Nobody loves a good natural disaster like a fundamentalist Christian. It’s always presented as an example of their god demonstrating his wrath for something people didn’t do what his worshipers say he wanted them to do.
New Orleans went the way of Sodom and Gomorrah (though their god seems to have lost his touch since the city is still there and prospering) and now it will be California’s turn – unless that state does what they say. Not what God says – we have only their word for that, after all.
Lemme see if I can lay this out for you:
Well, “god” just sent a fax. Er, that is, not exactly God, but Chuck Pierce. Chuck is a prophet, a for-profit prophet actually – of Glory of Zion International Ministries (I assume he gets paid). Well, okay, not even really Chuck but a couple of people Chuck knows, despite Chuck’s “prophet” status (God works in mysterious ways).
According to Chuck, God was so pissed about all this talk about repealing Proposition 8 that he went down there to Santa Ynez on January 4th and said to this “intercessor”:
“Intercessor, you do something about this! Warn those folks that this is a foundational covenant issue and I am not to be messed about with!”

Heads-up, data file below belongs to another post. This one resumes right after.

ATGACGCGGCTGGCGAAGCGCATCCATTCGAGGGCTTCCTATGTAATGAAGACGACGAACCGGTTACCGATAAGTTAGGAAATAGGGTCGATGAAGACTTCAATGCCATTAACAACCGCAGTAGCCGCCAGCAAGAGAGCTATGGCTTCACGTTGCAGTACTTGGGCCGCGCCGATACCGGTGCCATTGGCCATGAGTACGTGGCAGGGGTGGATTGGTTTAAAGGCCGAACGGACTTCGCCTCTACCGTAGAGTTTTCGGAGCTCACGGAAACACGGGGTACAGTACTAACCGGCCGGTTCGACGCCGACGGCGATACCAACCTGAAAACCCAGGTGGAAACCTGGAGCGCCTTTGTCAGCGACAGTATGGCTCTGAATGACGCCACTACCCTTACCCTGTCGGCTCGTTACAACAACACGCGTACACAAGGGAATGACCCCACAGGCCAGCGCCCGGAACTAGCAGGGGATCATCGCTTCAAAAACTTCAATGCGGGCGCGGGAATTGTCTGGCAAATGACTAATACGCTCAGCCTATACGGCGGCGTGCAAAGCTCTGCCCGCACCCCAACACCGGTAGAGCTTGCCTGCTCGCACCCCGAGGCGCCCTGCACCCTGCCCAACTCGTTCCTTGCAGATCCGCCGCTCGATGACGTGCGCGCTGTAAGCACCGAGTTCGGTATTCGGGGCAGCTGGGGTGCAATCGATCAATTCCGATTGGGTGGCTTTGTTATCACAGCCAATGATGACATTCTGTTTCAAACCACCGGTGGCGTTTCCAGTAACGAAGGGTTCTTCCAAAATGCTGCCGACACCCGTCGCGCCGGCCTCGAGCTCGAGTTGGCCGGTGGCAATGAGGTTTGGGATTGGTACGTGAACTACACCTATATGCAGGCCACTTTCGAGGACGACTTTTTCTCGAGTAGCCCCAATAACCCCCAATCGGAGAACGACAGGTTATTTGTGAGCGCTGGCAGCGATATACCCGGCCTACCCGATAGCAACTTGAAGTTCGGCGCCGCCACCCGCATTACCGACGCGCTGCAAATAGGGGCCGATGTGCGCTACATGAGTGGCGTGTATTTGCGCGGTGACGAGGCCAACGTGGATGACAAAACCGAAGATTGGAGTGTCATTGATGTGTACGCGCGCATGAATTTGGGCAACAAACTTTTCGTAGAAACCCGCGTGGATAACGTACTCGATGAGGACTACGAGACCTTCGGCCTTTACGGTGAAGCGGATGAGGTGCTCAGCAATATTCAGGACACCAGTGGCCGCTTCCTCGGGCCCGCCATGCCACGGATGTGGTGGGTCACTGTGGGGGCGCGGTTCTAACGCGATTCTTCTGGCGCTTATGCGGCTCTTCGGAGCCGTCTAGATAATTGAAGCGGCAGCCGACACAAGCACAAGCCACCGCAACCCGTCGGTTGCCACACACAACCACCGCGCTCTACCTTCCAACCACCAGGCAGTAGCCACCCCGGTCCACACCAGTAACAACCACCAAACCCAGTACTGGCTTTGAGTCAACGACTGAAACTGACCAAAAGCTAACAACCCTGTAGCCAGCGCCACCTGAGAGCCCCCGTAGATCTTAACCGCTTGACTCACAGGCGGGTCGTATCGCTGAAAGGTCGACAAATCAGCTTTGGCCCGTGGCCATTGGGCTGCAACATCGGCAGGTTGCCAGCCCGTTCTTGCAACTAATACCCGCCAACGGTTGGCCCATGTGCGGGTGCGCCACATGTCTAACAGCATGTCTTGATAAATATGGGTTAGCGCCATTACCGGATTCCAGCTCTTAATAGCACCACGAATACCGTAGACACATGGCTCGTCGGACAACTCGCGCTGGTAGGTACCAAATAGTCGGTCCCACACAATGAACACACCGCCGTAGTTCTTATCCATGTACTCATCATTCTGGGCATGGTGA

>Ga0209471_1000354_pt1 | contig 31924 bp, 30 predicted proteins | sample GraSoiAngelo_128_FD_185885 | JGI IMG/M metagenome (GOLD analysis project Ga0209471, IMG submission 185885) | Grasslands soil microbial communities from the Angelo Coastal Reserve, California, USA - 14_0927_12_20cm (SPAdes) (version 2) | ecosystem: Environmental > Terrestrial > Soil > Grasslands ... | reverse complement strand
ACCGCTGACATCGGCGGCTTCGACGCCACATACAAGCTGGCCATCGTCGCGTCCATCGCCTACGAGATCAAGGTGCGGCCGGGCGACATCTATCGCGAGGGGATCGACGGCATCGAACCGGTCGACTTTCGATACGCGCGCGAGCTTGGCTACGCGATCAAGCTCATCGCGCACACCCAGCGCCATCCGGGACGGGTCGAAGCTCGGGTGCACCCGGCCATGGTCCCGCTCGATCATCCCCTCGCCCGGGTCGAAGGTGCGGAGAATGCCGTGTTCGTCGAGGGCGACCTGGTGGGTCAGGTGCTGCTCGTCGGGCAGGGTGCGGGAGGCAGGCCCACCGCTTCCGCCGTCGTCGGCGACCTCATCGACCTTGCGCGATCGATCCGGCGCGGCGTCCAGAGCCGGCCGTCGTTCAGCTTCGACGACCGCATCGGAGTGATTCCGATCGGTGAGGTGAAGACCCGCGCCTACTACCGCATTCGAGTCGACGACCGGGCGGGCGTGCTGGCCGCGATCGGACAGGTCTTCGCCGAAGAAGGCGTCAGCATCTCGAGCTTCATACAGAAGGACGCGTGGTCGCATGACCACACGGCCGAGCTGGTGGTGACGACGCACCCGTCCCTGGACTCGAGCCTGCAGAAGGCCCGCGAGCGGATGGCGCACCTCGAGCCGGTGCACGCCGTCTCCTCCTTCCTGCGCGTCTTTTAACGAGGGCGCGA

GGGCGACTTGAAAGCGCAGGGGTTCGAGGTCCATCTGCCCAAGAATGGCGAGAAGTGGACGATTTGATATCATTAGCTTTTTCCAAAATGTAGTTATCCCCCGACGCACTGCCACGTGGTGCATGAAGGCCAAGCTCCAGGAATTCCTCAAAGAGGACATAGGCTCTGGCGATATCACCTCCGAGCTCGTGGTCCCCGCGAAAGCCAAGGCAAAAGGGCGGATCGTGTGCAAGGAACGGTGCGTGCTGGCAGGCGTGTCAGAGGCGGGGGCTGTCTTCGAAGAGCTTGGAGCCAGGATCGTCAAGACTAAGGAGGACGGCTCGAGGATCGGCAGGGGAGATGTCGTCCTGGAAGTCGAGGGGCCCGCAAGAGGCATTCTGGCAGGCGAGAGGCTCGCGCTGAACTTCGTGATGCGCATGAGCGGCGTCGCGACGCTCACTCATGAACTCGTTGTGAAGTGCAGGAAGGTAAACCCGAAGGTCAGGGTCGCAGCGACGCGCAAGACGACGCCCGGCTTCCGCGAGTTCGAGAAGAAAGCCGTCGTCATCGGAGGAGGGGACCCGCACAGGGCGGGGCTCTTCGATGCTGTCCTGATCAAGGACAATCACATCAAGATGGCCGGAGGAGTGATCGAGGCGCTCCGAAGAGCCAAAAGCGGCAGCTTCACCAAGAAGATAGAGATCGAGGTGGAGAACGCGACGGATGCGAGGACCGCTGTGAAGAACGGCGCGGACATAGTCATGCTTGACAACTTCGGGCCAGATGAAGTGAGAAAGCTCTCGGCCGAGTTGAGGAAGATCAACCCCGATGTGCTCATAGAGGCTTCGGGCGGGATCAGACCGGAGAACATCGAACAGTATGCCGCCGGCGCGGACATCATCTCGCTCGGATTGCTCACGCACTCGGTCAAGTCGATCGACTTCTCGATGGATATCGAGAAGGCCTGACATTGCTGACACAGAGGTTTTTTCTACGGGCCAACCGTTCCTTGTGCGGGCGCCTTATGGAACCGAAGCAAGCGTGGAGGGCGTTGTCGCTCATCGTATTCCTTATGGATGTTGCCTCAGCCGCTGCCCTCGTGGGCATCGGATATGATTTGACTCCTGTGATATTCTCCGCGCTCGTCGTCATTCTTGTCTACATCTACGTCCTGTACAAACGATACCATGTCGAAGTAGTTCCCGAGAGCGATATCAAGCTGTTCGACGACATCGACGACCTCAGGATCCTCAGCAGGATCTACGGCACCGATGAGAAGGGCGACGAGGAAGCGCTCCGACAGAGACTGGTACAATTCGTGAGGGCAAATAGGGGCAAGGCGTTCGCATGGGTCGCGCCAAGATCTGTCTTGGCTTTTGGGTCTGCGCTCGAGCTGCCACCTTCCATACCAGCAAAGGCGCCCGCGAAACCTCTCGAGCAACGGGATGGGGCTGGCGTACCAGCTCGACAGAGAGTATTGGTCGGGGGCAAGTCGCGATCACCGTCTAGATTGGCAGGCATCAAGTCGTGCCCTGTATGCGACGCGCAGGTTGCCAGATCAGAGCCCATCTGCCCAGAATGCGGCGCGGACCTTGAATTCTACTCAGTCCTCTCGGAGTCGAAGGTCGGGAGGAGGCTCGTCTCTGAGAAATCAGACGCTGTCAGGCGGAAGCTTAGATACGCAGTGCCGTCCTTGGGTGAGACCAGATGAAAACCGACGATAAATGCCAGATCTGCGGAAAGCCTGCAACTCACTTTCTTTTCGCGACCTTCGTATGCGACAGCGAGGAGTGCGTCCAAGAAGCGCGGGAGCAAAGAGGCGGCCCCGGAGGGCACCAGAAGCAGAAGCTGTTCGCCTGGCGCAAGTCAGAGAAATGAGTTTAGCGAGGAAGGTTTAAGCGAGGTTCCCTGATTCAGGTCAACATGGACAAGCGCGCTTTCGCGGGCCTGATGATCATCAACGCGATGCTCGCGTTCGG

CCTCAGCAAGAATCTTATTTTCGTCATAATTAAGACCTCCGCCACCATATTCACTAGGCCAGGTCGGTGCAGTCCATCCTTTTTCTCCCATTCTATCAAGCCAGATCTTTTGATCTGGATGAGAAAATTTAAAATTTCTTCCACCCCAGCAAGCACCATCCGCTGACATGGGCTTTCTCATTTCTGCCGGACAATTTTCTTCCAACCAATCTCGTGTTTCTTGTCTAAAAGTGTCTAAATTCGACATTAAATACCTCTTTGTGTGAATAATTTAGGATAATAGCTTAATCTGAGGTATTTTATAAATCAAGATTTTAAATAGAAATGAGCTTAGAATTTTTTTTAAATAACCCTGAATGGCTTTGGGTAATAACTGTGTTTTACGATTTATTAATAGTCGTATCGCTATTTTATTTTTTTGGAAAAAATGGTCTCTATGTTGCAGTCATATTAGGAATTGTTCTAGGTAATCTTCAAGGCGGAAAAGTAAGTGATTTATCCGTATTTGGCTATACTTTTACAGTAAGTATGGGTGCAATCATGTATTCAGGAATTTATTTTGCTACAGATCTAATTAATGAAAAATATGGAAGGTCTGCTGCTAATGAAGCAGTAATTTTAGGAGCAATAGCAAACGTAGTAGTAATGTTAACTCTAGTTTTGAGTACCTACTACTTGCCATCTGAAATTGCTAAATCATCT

Or something similar to that. Add “thee’s” and “thous” if you feel King James when you think divine comedy…er, wrath. Let’s not let the details bother us, because contrary tow hat you might think, details are not a strong point of any fundamentalist.
It isn’t clear how this is a covenant issue since he had previously by the pre-arranged death of his son negated the first covenant (where all the wrathy anti-gay stuff is) and made a new one that wasn’t all wrathy anti-gay but full of love and forgiveness but hey, that wrathy stuff is far too convenient to fundamentalists to leave laying around, unused. So when they’re really upset about something they set the New Testament aside and whip out that Old Testament.
So anyway, back to our story. What does Chuck do? Chuck issues a “prayer alert” (gotta wonder if one of those would have saved Sodom and Gomorrah). He tells Mike Jacobs and Cindy Jacobs and they tell the rest of us. So on January 5th, this went out:
Just yesterday, we received an urgent prayer alert from our good friend Chuck Pierce concerning California.
Please read the prayer alert below, along with two pieces of feedback received from leaders within the USRPN. Please partner with us in fervent intercession for the state of California and the Nation.
Warring for the soul of the nation,
Mike and Cindy Jacobs
Reformation Prayer Network
That’s certainly enough to make me jump out of my seat! Of course, I was laughing at the time.
Yesterday, January 4th, I was called by a key intercessor in Santa Ynez. (Please note as you proceed, yesterday was the same day prop 8 was sent to the California Supreme Court) She reported two visions from separate individuals in the area:
A pastor of a large Nazarene Church had a dream of a very large earthquake on the central coast. He shared this at the Christmas gathering for all the Santa Maria Pastors and 5 cities area. Because of the destruction and intensity of the quake he thought he should tell the Pastors so they could pray into it.